Identification of the active site in copper zeolites is still a much-debated topic.18 Schoonheydt et al. were the first to report that Cu-based zeolite materials (Cu-ZSM-5 and Cu-MOR) could activate methane-to-methanol, and using UV-vis proposed a comparison to the pMMO enzyme in that the methane activating core was a dinuclear bis(μ-oxo)dicopper species.8,19 Schoonheydt, Sels, Solomon, and coworkers, later proposed the methane-activating core to be a mono(μ-oxo)dicopper(II) species identified using resonance Raman spectroscopy and DFT calculations.13,20 More recently Grundner et al. proposed a trinuclear copper-oxo cluster in Cu-ZSM-5, based on theoretical analysis supported by EXAFS analysis.21,22 For Cu-MOR, Vanelderen et al. proposed two distinct [Cu–O–Cu]2+ sites to be responsible for methane activation.23 These sites are believed to be at two separate locations; one at the intersection of the side pocket with the 12 MR channel, and the other at the intersection of the side pocket with the 8 MR channel, a trinuclear copper-oxo cluster was also proposed as the active site on Cu-MOR.21 Tomkins et al. however, conclude, based on their in situ EXAFS study on Cu-MOR, that the active sites are small dehydrated clusters of copper oxides, and do not necessarily need to be di- or tri-copper sites.24 They found no proof of spectroscopic signatures assigned to μ-oxo copper species, which would show up around 20[thin space (1/6-em)]000 cm−1. They did however see a band appear at 13[thin space (1/6-em)]500 cm−1 and possibly a shoulder at 16[thin space (1/6-em)]750 cm−1, which are both consistent with Cu2+ species. They also find very small particles using TEM on samples active in oxygen at 200 °C, suggesting Cu-agglomeration.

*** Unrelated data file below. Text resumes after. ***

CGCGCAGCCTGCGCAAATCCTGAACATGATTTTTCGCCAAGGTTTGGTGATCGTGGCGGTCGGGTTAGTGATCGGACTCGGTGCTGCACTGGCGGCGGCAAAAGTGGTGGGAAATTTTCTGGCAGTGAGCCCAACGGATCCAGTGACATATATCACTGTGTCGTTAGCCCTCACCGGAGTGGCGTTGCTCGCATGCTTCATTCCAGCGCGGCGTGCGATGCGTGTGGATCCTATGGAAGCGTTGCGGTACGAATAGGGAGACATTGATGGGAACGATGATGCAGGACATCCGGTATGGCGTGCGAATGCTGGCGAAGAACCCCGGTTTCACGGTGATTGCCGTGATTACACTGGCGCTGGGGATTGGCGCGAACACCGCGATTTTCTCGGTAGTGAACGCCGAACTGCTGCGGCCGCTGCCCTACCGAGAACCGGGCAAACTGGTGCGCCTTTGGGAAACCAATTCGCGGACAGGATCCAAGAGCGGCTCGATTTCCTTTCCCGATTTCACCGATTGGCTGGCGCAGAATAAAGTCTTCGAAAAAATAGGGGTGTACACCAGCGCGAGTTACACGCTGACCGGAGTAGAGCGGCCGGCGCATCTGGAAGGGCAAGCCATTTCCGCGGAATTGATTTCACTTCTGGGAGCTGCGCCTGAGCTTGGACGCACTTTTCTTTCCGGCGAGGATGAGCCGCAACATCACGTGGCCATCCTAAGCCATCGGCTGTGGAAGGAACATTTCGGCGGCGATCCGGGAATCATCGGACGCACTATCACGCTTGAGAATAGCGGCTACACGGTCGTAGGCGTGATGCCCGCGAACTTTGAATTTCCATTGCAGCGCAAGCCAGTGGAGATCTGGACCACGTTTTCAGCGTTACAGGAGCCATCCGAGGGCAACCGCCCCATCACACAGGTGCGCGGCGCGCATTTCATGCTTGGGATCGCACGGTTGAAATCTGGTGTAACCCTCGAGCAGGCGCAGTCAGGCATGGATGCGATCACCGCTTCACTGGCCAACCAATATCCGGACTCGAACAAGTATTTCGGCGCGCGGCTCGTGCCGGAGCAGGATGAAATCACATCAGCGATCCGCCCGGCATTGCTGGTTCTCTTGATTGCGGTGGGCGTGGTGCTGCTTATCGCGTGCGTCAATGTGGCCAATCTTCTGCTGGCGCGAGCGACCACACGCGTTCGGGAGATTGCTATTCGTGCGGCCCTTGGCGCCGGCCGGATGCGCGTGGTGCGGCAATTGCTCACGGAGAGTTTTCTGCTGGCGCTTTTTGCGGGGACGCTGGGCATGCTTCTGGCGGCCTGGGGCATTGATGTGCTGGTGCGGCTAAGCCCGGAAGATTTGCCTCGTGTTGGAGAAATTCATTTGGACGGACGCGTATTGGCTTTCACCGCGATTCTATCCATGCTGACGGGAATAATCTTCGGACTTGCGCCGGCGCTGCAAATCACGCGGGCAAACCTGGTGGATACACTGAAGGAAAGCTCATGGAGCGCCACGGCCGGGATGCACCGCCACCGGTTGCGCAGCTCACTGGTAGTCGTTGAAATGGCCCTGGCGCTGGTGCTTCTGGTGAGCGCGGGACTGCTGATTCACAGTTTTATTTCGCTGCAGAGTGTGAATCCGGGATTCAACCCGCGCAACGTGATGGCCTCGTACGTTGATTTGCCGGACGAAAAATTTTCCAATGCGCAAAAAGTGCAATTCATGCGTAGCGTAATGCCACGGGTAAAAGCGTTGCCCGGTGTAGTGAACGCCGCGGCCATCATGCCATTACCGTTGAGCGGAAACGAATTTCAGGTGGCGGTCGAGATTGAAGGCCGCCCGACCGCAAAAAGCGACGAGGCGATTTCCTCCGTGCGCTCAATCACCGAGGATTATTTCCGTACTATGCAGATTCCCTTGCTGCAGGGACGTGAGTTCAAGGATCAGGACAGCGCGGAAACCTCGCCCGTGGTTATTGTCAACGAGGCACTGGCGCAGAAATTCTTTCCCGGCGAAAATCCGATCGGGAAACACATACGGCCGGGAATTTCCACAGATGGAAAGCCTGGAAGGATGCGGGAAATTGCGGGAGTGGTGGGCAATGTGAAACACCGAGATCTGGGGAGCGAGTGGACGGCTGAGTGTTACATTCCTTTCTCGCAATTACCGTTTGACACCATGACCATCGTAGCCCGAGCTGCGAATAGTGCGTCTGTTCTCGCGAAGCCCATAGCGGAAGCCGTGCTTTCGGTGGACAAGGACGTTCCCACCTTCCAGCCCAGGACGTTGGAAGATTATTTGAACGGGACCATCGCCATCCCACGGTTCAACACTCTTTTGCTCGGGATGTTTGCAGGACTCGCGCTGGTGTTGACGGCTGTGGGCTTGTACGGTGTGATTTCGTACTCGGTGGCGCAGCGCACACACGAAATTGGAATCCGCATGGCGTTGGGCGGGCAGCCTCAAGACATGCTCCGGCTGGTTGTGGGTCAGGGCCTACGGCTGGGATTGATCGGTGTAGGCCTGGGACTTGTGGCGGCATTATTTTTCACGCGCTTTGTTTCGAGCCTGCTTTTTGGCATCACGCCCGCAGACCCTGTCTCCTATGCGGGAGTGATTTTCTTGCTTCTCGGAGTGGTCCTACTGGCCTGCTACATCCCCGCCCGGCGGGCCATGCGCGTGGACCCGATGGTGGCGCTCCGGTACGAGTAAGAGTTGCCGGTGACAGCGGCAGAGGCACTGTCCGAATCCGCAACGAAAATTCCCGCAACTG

Wulfers et al. investigated different types of Cu-exchanged zeolites and zeotype materials, showing that small pore zeolites and related materials, such as Cu-SSZ-13, Cu-SSZ-16, Cu-SSZ-39 and Cu-SAPO-34, also produce methanol from methane and water.9 For the small pore zeolites, the state and location (e.g., mono-, di- or tri-nuclear25 copper sites) are still unclear, but it is possible that the active site is the same as the active site for the low temperature catalytic NOx decomposition.9,26 In another study Kulkarni et al. showed with their DFT study that for 8MR zeolites the active site might also be a mono-nuclear site; in the form of a Cu(OH)+ species, although they indicate that <11% of the total species are in the form of [Cu(OH)]+, making Cu(OH)+ species a minority species and consequently difficult to identify.27 Very recently, Ipek et al. identified trans-μ-1,2-peroxo dicopper(II) ([Cu2O2]2+) and mono-(μ-oxo) dicopper(II) ([Cu2O]2+) using synchrotron X-ray diffraction, in situ UV-vis, and Raman spectroscopy and theory calculation for Cu-SSZ-13 and Cu-SSZ-39. (Si/Al = 12).28